Background: Nigeria currently has the second highest number of pregnancy-related deaths,
which accounts for 15% of global estimates. Emerging contributors to maternal mortality have
graced the medical literature in the last 3 decades.
Objectives: We sought to document the current contributors to maternal death in our hospital
and to highlight the increasing role of non-obstetric causes of maternal mortality.
Methods: Maternal mortality recorded in the Department of Obstetrics and Gynaecology,
University of Benin Teaching Hospital, Benin City from January 2011 to December 2018 was
retrospectively studied to evidence a trend across the years. The major non-obstetric causes of
maternal mortality were determined by simple proportion, and the relationship of maternal
mortality to specific determinants was expressed as specific fatality.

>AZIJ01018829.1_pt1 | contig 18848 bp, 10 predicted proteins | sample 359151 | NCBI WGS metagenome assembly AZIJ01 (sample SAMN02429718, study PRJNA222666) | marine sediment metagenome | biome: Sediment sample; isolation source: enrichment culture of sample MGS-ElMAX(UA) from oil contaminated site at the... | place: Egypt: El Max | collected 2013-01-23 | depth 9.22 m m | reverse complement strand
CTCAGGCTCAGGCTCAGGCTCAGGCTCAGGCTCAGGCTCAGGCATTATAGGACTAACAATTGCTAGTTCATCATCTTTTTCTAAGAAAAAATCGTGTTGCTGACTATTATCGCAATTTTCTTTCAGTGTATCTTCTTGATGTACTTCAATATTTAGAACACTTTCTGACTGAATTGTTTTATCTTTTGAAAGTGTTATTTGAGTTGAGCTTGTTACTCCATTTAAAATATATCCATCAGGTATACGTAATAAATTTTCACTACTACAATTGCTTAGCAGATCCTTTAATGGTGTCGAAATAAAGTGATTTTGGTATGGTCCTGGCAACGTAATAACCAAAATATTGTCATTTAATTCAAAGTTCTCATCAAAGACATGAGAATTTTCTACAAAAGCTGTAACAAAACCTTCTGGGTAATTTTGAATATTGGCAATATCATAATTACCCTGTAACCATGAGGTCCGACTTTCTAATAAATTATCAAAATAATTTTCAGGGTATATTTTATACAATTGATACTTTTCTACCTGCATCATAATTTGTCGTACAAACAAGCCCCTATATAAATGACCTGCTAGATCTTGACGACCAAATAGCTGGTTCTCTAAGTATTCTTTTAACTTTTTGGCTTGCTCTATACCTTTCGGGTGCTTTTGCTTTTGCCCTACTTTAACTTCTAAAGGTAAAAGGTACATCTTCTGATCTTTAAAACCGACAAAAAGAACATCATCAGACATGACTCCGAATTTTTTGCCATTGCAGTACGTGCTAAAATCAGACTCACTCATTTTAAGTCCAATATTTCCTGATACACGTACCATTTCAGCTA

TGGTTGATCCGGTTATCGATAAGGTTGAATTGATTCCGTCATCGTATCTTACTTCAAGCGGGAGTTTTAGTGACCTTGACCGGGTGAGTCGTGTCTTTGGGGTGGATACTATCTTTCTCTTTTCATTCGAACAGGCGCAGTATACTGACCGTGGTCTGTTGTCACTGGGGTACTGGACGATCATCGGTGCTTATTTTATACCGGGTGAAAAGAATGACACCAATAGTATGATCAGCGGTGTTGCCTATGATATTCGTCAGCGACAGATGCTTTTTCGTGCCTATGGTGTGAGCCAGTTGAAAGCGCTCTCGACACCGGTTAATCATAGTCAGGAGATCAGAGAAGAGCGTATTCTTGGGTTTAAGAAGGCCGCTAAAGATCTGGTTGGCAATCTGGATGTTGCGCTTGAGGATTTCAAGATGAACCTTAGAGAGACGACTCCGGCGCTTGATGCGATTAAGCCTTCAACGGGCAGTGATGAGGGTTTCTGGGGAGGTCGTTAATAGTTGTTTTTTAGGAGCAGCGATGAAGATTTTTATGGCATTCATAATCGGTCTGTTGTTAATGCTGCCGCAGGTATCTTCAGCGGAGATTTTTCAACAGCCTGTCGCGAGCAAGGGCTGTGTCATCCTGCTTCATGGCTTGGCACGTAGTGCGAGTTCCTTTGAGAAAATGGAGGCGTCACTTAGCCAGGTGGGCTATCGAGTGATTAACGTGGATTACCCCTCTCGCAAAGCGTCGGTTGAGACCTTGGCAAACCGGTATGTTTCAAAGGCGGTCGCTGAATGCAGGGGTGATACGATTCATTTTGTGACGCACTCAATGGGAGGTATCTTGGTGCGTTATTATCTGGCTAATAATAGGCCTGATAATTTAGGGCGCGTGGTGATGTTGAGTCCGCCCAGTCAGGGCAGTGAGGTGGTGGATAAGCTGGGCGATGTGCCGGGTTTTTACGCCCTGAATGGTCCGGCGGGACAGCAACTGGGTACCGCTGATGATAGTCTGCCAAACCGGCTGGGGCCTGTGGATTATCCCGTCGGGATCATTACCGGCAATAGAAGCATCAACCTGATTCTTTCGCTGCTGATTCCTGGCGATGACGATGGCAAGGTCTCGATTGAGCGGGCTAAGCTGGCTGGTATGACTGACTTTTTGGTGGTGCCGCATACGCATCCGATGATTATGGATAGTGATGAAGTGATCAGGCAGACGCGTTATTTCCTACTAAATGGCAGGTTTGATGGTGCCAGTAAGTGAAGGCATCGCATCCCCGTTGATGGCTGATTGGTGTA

Results: MMR was 1,114/100,000 live births. Mortality was higher in unbooked women,
teenagers, older and grand-multiparous women, and women in lower social class. The majority
th of mortality was from obstetric haemorrhage. HIV deaths ranked 5 overall. HIV, VTE, cardiac
disease, diabetes and anaesthesia were the leading non-obstetric causes of maternal mortality.
Conclusions: Maternal mortality is common in our environment. The contribution of nonobstetric causes of maternal mortality appears to be on the increase. The health consequences of
poverty, ignorance and disease are determinants of maternal mortality. Addressing
socioeconomic empowerment of women will improve overall maternal health indices.
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